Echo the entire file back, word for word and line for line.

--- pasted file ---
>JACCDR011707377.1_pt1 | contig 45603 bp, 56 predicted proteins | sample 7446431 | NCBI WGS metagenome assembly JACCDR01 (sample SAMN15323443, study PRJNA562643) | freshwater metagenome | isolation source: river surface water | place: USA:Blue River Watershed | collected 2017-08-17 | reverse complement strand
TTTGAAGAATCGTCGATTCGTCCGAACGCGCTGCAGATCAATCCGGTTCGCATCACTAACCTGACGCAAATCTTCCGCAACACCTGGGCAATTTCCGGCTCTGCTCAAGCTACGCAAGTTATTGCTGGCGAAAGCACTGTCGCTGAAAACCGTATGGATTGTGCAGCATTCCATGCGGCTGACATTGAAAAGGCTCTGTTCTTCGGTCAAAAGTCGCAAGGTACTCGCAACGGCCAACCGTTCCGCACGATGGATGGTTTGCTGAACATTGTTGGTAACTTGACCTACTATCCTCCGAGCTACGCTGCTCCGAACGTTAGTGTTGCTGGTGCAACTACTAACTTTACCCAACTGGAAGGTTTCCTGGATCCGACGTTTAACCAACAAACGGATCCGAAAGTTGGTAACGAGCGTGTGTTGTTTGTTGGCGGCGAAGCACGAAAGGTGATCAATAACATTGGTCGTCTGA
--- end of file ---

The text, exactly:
>JACCDR011707377.1_pt1 | contig 45603 bp, 56 predicted proteins | sample 7446431 | NCBI WGS metagenome assembly JACCDR01 (sample SAMN15323443, study PRJNA562643) | freshwater metagenome | isolation source: river surface water | place: USA:Blue River Watershed | collected 2017-08-17 | reverse complement strand
TTTGAAGAATCGTCGATTCGTCCGAACGCGCTGCAGATCAATCCGGTTCGCATCACTAACCTGACGCAAATCTTCCGCAACACCTGGGCAATTTCCGGCTCTGCTCAAGCTACGCAAGTTATTGCTGGCGAAAGCACTGTCGCTGAAAACCGTATGGATTGTGCAGCATTCCATGCGGCTGACATTGAAAAGGCTCTGTTCTTCGGTCAAAAGTCGCAAGGTACTCGCAACGGCCAACCGTTCCGCACGATGGATGGTTTGCTGAACATTGTTGGTAACTTGACCTACTATCCTCCGAGCTACGCTGCTCCGAACGTTAGTGTTGCTGGTGCAACTACTAACTTTACCCAACTGGAAGGTTTCCTGGATCCGACGTTTAACCAACAAACGGATCCGAAAGTTGGTAACGAGCGTGTGTTGTTTGTTGGCGGCGAAGCACGAAAGGTGATCAATAACATTGGTCGTCTGA